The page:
Around one in every 50 people aged 40-69 years in England, Scotland and Wales has been weighed, measured and quizzed about their health and lifestyles to help try and solve the health problems of the 21st century.
Half a million people have joined UK Biobank, which includes the most detailed large-scale collection of data ever undertaken on blood pressure, lung function and grip strength, height, weight and body mass, arterial stiffness, vision, hearing, family history of common diseases, bone density, diet and fitness.
Participants have donated samples of blood, urine and saliva for long-term storage and analysis (including genetic) and have agreed to have their health followed for the next 30 years and beyond.
The information collected will provide key insights as to why some people develop certain diseases and others do not. This will help scientists to better understand the causes and prevention of a wide range of painful, life-threatening and debilitating illnesses of mid to later life. This includes cancer, heart disease, diabetes, dementia, depression, osteoporosis, arthritis, Parkinson’s disease and lung and kidney disorders.
The project has generated a wide amount of coverage in the UK media, including by the BBC. Further coverage from the BBC can be accessed here.
Recruitment into UK Biobank began in Manchester in 2006. Altogether, 22 assessment centres where people joined the project were opened.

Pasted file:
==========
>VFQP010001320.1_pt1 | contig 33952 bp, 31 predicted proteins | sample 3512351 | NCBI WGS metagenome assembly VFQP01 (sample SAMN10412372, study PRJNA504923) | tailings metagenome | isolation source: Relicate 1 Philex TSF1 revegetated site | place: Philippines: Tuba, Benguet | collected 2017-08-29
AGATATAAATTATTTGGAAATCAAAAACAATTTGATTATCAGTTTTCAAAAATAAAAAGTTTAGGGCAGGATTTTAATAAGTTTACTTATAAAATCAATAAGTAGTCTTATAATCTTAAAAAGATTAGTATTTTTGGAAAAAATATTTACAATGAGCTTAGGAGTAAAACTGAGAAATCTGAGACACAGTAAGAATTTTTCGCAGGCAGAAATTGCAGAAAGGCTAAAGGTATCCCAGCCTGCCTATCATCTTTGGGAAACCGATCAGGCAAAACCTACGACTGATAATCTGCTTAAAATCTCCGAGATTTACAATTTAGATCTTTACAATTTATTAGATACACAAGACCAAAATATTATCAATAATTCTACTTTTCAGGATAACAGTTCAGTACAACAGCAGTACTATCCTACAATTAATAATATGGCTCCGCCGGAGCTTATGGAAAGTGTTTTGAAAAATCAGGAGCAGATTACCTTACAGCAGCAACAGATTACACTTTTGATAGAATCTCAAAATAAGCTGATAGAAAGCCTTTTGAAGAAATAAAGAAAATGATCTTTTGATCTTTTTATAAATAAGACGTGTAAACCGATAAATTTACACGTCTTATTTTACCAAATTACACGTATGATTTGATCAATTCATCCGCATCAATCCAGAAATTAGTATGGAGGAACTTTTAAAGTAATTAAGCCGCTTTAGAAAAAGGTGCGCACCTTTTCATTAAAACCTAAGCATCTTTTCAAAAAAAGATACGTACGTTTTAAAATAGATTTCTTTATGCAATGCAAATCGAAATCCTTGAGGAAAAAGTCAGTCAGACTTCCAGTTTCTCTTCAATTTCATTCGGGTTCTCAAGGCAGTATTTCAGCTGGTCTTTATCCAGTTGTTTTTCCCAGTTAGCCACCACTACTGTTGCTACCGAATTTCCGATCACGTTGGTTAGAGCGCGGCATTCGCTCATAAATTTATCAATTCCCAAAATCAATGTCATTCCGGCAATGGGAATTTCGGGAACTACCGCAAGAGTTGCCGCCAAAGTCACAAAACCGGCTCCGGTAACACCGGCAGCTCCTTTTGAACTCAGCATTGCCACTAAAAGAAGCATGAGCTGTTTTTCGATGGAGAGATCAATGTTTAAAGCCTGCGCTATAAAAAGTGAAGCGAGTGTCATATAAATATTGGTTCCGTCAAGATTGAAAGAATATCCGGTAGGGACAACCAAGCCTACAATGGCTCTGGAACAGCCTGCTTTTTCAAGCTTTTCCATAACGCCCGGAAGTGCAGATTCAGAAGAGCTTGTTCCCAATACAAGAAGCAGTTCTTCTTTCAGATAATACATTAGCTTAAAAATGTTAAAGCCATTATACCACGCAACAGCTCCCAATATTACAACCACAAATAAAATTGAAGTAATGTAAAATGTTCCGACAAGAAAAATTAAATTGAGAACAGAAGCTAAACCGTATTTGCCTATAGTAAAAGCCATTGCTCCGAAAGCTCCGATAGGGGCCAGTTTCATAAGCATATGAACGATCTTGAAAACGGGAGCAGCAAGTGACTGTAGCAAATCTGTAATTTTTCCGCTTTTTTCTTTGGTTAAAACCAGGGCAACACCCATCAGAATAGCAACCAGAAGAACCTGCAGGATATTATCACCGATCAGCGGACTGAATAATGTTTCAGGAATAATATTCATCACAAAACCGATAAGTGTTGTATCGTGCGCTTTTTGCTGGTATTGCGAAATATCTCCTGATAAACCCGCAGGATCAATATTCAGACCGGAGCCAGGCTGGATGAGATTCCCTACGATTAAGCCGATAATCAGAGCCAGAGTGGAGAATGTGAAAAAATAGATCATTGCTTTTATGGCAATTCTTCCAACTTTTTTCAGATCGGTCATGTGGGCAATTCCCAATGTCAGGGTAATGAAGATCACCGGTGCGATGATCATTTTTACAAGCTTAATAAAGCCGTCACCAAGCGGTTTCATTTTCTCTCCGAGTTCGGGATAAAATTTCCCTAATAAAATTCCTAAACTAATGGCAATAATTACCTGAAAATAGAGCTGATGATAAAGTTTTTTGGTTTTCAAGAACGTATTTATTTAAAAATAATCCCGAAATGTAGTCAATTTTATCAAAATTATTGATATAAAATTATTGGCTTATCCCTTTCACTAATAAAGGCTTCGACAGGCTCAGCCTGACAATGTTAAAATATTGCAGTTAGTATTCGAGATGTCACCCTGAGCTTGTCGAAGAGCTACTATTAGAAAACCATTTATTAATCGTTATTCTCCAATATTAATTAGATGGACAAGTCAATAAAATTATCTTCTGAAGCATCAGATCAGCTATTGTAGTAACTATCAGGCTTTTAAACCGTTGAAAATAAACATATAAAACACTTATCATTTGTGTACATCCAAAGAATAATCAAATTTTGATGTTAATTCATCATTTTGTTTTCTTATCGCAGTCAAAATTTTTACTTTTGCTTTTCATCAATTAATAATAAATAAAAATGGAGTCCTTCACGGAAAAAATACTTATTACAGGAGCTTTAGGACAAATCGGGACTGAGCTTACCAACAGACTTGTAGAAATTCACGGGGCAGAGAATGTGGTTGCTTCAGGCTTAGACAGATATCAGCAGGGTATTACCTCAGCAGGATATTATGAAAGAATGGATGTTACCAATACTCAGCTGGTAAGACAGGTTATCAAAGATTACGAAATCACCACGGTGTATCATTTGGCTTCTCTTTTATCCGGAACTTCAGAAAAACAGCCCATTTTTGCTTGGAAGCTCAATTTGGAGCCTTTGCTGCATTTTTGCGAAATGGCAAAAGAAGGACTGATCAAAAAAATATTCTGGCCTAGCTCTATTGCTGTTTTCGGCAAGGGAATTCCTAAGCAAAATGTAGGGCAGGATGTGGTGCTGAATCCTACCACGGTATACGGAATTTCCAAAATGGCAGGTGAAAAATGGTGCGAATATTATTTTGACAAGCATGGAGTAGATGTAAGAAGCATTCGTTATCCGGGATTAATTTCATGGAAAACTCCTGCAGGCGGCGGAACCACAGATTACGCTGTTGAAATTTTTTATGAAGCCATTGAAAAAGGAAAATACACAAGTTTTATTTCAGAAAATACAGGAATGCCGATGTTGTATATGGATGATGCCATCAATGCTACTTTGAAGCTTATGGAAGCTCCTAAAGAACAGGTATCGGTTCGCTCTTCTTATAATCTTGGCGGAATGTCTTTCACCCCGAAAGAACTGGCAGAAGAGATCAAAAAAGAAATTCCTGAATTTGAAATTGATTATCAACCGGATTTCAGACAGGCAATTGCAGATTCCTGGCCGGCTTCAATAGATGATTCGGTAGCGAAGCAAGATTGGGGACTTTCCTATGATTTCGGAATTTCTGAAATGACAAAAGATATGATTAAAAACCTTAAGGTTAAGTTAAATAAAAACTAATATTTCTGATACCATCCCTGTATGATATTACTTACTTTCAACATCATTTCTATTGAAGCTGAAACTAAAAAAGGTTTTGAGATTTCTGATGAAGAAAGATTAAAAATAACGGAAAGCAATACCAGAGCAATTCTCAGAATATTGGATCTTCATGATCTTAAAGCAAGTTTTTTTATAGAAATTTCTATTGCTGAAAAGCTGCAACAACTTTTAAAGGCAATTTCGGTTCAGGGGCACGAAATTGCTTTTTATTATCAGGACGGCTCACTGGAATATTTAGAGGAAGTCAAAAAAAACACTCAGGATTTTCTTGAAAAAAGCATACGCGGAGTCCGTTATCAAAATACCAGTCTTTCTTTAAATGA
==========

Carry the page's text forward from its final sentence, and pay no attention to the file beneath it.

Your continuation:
UK Biobank is supported by the NHS. Professor Dame Sally Davies, Chief Medical Officer and Chief Scientific Adviser at the Department of Health, said: “Health research is one of the founding principles of the NHS; it is critical for improved quality of life and more effective healthcare delivery. I thank the 500,000 people who volunteered for UK Biobank. Through UK Biobank we are building on a research tradition to meet the needs of our time and for the sake of future generations.”
UK Biobank is funded by the Wellcome Trust charity, Medical Research Council, Department of Health, Scottish Government, Welsh Assembly Government, Northwest Regional Development Agency and the British Heart Foundation.
Only information that does not identify participants will be provided to scientists working on health-related research for the public good. An independent UK Biobank Ethics & Governance Council has independent oversight of the project on behalf of participants and the general public.